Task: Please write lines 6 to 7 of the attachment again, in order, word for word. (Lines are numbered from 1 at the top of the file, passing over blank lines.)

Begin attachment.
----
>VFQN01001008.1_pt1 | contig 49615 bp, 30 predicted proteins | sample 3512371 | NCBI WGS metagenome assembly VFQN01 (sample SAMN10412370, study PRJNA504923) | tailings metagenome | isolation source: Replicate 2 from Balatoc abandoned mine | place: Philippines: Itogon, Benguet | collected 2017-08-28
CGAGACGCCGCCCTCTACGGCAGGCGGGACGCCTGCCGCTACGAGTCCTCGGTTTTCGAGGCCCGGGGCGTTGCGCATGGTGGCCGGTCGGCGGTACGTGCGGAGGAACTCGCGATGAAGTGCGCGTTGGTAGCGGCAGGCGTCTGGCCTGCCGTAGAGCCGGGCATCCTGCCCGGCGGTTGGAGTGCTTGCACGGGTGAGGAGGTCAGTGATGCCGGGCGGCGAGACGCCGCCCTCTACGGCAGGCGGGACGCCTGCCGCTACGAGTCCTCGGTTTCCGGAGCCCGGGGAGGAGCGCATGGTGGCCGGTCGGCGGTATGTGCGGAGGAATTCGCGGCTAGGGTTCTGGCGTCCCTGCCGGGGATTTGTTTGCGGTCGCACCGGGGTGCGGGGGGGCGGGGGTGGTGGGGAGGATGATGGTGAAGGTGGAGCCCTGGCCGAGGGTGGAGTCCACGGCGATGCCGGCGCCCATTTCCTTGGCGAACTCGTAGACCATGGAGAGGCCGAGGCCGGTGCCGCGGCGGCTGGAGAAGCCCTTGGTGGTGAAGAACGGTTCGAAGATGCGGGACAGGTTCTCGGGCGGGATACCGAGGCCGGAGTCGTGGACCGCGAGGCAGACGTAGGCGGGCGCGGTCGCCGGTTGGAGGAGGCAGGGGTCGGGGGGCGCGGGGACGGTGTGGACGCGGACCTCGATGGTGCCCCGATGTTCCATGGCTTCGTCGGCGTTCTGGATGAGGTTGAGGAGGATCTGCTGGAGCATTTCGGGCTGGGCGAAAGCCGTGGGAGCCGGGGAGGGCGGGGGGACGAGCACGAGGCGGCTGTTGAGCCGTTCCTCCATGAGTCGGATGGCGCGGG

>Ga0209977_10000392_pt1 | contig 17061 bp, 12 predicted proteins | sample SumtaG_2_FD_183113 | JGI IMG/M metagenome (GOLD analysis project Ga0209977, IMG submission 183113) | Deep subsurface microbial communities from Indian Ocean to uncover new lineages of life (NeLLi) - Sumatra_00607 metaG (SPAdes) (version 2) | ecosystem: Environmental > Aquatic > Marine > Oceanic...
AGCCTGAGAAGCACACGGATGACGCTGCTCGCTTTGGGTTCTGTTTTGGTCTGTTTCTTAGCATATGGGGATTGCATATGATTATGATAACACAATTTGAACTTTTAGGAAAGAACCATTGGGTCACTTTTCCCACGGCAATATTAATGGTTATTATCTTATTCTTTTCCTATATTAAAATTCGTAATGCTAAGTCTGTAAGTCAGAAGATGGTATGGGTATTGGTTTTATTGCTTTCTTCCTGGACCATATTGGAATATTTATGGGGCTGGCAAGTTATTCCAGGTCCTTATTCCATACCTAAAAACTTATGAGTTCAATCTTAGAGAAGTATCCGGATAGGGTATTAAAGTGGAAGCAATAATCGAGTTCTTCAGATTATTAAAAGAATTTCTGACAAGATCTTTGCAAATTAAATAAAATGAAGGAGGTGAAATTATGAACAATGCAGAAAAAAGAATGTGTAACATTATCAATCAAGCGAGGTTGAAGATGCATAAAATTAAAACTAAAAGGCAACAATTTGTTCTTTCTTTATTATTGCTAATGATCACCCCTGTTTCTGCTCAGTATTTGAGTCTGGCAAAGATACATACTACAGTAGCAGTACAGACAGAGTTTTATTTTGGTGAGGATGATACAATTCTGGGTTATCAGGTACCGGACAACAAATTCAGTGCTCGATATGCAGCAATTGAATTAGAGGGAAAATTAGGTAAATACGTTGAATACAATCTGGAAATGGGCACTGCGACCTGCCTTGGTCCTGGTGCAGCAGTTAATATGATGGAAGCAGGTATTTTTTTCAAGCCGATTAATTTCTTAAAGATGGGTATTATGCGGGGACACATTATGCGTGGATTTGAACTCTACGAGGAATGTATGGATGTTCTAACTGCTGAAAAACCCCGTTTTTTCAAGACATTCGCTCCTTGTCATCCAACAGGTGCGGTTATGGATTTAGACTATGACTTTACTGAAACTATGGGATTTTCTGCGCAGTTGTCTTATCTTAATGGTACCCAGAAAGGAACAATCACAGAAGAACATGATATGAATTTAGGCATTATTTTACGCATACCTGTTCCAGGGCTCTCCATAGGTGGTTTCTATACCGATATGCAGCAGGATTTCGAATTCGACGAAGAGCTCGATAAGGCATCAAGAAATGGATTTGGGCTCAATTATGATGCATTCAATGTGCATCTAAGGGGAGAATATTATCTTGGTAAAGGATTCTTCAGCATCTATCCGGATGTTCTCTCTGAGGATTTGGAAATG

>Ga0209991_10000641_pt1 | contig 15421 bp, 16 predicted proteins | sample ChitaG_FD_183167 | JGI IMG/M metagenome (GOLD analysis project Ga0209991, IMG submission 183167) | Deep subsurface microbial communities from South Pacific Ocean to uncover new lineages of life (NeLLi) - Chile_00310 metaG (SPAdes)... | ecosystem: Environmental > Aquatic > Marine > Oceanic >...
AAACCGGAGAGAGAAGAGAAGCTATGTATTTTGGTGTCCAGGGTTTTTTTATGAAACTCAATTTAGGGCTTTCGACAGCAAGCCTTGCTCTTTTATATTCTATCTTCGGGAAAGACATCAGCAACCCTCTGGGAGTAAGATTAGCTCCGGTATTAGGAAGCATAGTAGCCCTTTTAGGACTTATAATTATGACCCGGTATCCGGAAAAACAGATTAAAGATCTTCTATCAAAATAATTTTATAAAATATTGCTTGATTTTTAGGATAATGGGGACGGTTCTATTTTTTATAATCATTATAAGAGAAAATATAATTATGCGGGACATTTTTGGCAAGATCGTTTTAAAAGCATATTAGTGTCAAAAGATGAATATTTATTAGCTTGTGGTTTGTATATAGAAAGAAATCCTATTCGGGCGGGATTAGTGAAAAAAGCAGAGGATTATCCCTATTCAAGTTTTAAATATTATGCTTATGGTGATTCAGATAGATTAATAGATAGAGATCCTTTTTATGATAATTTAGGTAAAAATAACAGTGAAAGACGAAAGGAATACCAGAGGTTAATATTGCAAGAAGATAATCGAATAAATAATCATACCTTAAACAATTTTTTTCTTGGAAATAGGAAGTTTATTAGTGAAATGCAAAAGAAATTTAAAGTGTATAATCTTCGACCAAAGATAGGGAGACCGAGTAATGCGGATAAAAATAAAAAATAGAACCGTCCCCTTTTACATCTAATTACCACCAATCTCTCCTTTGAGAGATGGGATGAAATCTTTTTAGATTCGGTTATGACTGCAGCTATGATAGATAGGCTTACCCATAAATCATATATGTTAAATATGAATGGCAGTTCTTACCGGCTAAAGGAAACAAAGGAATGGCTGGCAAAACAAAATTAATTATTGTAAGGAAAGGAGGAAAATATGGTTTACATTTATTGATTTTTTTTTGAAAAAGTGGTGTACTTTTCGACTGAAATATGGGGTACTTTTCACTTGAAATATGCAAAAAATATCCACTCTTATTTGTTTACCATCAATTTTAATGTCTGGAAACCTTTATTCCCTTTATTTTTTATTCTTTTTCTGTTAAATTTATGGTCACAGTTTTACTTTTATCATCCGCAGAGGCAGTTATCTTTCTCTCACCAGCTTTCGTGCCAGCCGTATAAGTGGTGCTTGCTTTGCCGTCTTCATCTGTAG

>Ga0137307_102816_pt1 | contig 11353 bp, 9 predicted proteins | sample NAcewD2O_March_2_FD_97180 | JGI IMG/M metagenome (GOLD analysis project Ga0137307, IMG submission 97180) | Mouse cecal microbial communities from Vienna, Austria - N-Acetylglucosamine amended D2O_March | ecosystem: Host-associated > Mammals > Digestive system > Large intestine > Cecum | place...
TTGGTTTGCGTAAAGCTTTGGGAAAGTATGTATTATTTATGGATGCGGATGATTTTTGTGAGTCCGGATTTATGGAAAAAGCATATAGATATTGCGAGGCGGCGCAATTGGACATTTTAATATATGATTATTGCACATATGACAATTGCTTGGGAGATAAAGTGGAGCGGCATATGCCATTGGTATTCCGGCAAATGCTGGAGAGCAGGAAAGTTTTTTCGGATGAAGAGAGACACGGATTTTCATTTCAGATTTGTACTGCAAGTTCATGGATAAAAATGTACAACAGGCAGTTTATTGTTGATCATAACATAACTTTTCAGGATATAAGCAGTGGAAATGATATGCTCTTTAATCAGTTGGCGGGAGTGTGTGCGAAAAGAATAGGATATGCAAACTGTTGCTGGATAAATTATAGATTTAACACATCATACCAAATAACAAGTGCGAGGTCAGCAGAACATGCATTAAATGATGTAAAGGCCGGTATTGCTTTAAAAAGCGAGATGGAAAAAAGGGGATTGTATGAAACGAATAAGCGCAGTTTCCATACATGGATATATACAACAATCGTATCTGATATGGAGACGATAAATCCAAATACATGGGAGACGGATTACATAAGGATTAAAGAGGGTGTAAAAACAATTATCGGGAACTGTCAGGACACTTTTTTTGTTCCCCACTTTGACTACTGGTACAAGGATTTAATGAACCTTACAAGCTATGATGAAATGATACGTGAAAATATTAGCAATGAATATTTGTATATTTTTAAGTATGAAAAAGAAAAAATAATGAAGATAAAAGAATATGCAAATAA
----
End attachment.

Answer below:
AAACCGGAGAGAGAAGAGAAGCTATGTATTTTGGTGTCCAGGGTTTTTTTATGAAACTCAATTTAGGGCTTTCGACAGCAAGCCTTGCTCTTTTATATTCTATCTTCGGGAAAGACATCAGCAACCCTCTGGGAGTAAGATTAGCTCCGGTATTAGGAAGCATAGTAGCCCTTTTAGGACTTATAATTATGACCCGGTATCCGGAAAAACAGATTAAAGATCTTCTATCAAAATAATTTTATAAAATATTGCTTGATTTTTAGGATAATGGGGACGGTTCTATTTTTTATAATCATTATAAGAGAAAATATAATTATGCGGGACATTTTTGGCAAGATCGTTTTAAAAGCATATTAGTGTCAAAAGATGAATATTTATTAGCTTGTGGTTTGTATATAGAAAGAAATCCTATTCGGGCGGGATTAGTGAAAAAAGCAGAGGATTATCCCTATTCAAGTTTTAAATATTATGCTTATGGTGATTCAGATAGATTAATAGATAGAGATCCTTTTTATGATAATTTAGGTAAAAATAACAGTGAAAGACGAAAGGAATACCAGAGGTTAATATTGCAAGAAGATAATCGAATAAATAATCATACCTTAAACAATTTTTTTCTTGGAAATAGGAAGTTTATTAGTGAAATGCAAAAGAAATTTAAAGTGTATAATCTTCGACCAAAGATAGGGAGACCGAGTAATGCGGATAAAAATAAAAAATAGAACCGTCCCCTTTTACATCTAATTACCACCAATCTCTCCTTTGAGAGATGGGATGAAATCTTTTTAGATTCGGTTATGACTGCAGCTATGATAGATAGGCTTACCCATAAATCATATATGTTAAATATGAATGGCAGTTCTTACCGGCTAAAGGAAACAAAGGAATGGCTGGCAAAACAAAATTAATTATTGTAAGGAAAGGAGGAAAATATGGTTTACATTTATTGATTTTTTTTTGAAAAAGTGGTGTACTTTTCGACTGAAATATGGGGTACTTTTCACTTGAAATATGCAAAAAATATCCACTCTTATTTGTTTACCATCAATTTTAATGTCTGGAAACCTTTATTCCCTTTATTTTTTATTCTTTTTCTGTTAAATTTATGGTCACAGTTTTACTTTTATCATCCGCAGAGGCAGTTATCTTTCTCTCACCAGCTTTCGTGCCAGCCGTATAAGTGGTGCTTGCTTTGCCGTCTTCATCTGTAG

>Ga0137307_102816_pt1 | contig 11353 bp, 9 predicted proteins | sample NAcewD2O_March_2_FD_97180 | JGI IMG/M metagenome (GOLD analysis project Ga0137307, IMG submission 97180) | Mouse cecal microbial communities from Vienna, Austria - N-Acetylglucosamine amended D2O_March | ecosystem: Host-associated > Mammals > Digestive system > Large intestine > Cecum | place...